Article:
But the eatery and the lounge are not really for the visiting hotel guests. They are for South Floridians, according to the owners.
“We don’t want to be a hotel restaurant,” says co-owner Andy Masi. “It’s going to stand out on its own. It’s less for the tourists and more for the locals. We want to give the locals a great grill where anyone living in Delray can go there three times a week if they wanted to…because we’re creating something that’s not on the Avenue.”
Already there is buzz about The Ray, which will reportedly have a floating glass cube event space, living walls and large sculptures throughout, and each of the 141 guest rooms/suites will have a balcony or terrace.
Later on, perhaps this fall, chef Akira Back will open an eponymous modern Japanese restaurant, bringing Delray Beach its first Michelin-level chef-led restaurant. Masi and Back have previously teamed up for Las Vegas’ Yellowtail Sushi at the Bellagio Hotel and Casino and Kuma Japanese Restaurant & Bar at the Mandalay Bay Resort and Casino.
The swanky 141-room boutique hotel — built with local and sustainable materials — sits on a lot that was formerly the Esplanade Plaza strip mall and is the result of a partnership with Delray Beach-based developer Menin and the Curio Collection by Hilton, a portfolio of idiosyncratic luxury properties.
“First and foremost, South Florida is booming,” adds Masi. “I was blown away…at all the great local customers that go out two or three times a week…from Boynton Beach, Boca Raton, West Palm, everywhere in and around Delray. There’s this incredible group of people looking for some new restaurants to come in and shake things up a bit.”
For the Ray’s Ember Grill and Rosewater Rooftop, Masi brought onboard executive chef Joe Zanelli, who has worked with chefs Wolfgang Puck, Michael Mina, Daniel Boulud and dynamic duo Annie and David Gingrass in San Francisco, New York and Las Vegas (where he cooked for the likes of John Mayer, Katy Perry, U2 and Metallica).
“Sometimes the best ingredient is the one I leave off the dish,” Zanelli says. “I think that’s something that goes back to sourcing. When you source stuff that is good, you just have to take care of it, treat it right…so it will accentuate and bring out the flavors of that dish. You know, when you’re young you often add three or four ingredients, to be a little more soigné. But you learn that if those ingredients aren’t exactly helping the dish, then let’s take them out and let the other ingredient be the star.”
Masi says that after working together in various properties in Las Vegas, “We learned how to have incredibly high quality food, but done in a way that is approachable.”
So there will be a burger, but it will be a special “proprietary blend burger.” He also says, “Chef Joe does the greatest Peking duck on the face of Earth.”
Other dishes include Porterhouse Steak for two, Lobster Cobb and sides such as Adult Mac and Cheese and charred broccoli.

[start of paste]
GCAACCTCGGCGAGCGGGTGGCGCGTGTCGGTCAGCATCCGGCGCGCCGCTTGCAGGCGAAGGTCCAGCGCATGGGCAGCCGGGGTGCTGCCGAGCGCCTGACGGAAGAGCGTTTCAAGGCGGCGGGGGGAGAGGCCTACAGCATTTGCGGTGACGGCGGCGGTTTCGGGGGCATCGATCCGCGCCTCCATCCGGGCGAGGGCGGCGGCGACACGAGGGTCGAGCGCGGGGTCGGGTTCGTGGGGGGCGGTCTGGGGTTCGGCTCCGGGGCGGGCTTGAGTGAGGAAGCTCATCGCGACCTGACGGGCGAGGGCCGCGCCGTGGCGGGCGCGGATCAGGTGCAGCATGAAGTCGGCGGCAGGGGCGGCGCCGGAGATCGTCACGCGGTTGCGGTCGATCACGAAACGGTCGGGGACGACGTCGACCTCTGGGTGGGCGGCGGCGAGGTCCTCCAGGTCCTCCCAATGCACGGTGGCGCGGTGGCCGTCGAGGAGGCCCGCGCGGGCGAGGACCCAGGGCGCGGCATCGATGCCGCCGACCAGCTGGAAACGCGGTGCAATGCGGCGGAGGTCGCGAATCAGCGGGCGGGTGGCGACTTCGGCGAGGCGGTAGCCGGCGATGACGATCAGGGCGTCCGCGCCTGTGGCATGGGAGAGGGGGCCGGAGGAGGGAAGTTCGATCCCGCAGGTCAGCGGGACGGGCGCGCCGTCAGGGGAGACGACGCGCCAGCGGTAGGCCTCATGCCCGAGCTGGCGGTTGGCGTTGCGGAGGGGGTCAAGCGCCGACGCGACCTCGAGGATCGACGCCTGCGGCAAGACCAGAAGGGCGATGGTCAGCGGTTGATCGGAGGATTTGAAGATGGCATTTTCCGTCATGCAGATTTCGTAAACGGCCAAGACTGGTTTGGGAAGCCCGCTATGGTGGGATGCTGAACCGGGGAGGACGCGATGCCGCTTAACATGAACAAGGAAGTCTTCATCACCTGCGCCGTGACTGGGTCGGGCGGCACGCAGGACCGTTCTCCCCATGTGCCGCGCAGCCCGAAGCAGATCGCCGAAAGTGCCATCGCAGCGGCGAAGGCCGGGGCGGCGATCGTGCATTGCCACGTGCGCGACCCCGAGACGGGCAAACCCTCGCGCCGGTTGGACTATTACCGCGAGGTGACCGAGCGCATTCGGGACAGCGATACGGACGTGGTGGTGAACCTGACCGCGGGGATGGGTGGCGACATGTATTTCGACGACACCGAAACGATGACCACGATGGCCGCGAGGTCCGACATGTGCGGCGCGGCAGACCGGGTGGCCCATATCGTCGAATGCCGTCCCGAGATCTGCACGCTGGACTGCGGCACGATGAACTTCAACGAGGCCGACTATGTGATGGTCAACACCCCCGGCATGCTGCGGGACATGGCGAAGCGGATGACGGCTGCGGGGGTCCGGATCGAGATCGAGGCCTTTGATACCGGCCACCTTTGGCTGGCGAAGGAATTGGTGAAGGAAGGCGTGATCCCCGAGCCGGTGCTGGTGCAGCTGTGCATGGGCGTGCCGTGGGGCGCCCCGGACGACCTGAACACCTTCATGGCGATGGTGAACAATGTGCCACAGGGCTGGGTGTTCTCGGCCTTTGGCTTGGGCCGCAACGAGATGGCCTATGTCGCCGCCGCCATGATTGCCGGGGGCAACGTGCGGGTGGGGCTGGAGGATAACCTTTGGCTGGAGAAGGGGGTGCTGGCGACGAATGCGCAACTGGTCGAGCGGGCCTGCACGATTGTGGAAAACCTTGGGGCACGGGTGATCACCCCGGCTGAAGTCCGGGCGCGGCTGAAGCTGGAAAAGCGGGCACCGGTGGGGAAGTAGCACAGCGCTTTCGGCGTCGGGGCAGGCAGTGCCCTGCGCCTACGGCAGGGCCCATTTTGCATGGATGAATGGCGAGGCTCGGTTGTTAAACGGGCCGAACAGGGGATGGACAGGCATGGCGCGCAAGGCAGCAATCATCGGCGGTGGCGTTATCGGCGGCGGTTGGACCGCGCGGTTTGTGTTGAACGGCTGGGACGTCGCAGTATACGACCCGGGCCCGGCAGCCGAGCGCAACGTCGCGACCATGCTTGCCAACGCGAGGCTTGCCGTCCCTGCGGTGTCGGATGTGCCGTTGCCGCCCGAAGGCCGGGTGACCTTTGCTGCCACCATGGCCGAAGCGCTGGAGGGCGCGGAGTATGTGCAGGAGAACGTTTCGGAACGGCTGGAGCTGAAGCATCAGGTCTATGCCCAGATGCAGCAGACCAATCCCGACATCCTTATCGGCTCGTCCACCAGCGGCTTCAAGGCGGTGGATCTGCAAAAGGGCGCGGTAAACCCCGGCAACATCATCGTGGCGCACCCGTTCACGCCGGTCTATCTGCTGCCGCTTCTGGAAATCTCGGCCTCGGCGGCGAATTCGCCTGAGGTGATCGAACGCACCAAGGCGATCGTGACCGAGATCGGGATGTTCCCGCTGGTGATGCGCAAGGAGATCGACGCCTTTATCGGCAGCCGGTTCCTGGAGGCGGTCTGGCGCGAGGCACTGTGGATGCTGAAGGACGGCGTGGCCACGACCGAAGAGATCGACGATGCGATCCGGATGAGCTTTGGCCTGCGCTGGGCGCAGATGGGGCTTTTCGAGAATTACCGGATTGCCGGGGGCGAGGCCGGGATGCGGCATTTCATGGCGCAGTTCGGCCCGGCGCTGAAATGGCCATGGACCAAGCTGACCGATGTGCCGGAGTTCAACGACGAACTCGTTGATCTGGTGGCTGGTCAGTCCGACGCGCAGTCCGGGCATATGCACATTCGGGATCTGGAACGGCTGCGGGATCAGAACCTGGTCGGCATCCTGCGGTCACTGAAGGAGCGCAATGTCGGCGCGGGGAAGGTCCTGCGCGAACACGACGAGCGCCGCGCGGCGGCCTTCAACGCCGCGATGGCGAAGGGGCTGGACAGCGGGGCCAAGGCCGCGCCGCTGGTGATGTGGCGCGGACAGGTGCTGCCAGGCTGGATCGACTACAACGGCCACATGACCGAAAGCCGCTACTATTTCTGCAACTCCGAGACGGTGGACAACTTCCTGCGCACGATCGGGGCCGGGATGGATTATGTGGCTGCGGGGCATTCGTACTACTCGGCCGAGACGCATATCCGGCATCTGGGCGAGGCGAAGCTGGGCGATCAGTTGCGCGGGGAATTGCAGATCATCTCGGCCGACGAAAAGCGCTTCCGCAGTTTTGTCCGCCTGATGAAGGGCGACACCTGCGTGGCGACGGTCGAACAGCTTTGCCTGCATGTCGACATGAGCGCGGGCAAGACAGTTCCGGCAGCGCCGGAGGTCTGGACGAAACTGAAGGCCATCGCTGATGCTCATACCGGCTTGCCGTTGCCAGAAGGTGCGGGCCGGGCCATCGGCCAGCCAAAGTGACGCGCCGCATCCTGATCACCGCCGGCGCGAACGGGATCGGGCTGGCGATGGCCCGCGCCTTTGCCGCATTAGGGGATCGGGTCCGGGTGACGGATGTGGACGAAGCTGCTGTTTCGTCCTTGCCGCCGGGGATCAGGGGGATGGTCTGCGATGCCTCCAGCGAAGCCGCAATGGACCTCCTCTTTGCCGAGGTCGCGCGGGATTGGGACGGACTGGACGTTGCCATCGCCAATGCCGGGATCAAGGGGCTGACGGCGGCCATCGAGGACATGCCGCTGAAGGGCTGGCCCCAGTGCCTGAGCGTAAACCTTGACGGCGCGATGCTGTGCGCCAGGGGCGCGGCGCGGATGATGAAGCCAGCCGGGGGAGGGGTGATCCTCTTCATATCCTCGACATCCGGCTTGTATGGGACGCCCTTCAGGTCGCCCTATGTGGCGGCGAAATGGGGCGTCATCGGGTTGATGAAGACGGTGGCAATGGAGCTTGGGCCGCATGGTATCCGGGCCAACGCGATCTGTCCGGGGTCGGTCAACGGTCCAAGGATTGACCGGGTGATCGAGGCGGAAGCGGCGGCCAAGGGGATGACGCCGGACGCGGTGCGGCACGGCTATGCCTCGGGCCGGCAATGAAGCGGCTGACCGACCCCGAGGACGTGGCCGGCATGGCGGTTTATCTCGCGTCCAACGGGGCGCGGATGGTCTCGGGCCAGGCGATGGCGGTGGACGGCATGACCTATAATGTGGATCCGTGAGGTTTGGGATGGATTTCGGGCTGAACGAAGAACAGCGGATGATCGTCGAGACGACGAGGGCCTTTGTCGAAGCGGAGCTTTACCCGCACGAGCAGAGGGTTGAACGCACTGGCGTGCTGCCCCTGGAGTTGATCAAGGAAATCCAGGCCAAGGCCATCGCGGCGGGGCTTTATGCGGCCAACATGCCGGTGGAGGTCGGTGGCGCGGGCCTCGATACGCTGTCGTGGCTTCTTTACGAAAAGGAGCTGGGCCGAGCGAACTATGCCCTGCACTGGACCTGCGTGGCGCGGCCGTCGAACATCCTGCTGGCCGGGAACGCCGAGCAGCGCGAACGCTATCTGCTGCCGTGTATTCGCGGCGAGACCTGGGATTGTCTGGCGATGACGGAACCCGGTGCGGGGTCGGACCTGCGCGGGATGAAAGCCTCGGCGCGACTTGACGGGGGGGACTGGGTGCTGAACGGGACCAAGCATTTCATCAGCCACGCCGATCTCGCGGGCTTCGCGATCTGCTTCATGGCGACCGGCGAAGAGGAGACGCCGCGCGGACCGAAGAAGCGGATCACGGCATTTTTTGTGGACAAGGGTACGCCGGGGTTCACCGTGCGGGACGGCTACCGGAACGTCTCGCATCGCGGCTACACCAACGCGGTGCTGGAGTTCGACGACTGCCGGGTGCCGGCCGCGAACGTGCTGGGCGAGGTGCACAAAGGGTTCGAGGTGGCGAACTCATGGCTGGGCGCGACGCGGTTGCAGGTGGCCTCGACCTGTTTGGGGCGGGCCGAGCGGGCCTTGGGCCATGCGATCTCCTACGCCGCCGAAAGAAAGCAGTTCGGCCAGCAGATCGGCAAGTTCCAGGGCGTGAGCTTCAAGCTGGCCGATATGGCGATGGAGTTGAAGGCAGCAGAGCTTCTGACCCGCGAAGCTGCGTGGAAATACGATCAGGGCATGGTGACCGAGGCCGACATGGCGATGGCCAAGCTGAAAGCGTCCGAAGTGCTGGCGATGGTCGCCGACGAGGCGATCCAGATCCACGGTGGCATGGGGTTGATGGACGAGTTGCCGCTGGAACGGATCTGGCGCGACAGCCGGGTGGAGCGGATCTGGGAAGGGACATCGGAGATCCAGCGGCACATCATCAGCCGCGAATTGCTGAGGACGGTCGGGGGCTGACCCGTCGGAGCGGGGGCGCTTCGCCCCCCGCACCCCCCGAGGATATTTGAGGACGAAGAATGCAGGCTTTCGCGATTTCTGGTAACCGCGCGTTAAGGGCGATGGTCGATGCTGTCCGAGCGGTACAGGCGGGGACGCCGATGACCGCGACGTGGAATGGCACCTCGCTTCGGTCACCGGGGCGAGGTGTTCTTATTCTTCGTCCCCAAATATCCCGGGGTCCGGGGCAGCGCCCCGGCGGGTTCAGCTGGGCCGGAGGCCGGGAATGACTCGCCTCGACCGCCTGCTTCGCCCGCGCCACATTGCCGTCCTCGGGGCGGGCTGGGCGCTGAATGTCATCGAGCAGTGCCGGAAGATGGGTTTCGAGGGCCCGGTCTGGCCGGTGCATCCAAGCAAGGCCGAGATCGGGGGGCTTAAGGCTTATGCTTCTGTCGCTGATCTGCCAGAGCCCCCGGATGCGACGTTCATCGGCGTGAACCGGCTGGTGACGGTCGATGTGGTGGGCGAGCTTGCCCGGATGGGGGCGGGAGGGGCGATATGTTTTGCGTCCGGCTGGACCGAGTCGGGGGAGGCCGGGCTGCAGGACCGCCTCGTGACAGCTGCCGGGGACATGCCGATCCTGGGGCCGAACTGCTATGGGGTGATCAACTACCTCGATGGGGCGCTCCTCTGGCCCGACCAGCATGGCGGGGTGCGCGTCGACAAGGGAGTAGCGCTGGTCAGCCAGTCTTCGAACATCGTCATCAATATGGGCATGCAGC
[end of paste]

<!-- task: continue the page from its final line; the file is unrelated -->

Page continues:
The average lunch check would be in the $20-$25 range per person while the dinner check would be around $40-$45 per guest.
Masi says that the Rosewater Rooftop lounge/bar will be “a great place to have a drink. One thing we learned during the pandemic…people love to eat outdoors. And we have an indoors for when the weather is not great or too hot. You can go with a bunch of your friends, get some cocktails, get some shareables — it’s going to be global street food.”
Zanelli adds that Rosewater’s menu items would include kabobs, Spanish octopus, chicken meatballs, bacon-wrapped dates, sushi handrolls, sliders and a few vegetable-driven dishes.
“It kind of jives with how people want to eat now where they want to try multiple dishes,” Zanelli says.
Zanelli has been in South Florida for just shy of two months, overseeing the restaurants and finding a home for his family to join him here, so he’s been busy. But already he has a good feeling about the decor of Ember Grill.
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“I really like this room. It has a warm feeling to it.”
Masi adds, “The central focus to Ember is this open kitchen with a wood-burning Josper grill [imported from Barcelona, Spain]. There is this open, beautiful kitchen…with butcher block tops all around.”
As for Rosewater Rooftop, Zanelli says, “After touring some of the rooftop places in West Palm Beach, we thought the feeling is a little bit cold, all stone and concrete. Here you walk up and it’s trees and plants and the floors are wood. The lattice and the overhang is wood. To me, it has this cool, comfortable feeling. If I wasn’t working, that’s the kind of place I would want to go and hang out at.”
- The Ray Hotel’s Ember Grill and Rosewater Lounge will be located two and a half blocks north of Atlantic Avenue in the Pineapple Grove Arts District at 233 NE Second Ave., Delray Beach.
- For more information, go to EmberGrillDelray.com and RosewaterDelray.com.
- For more information on the hotel, go to TheRayHotel.com.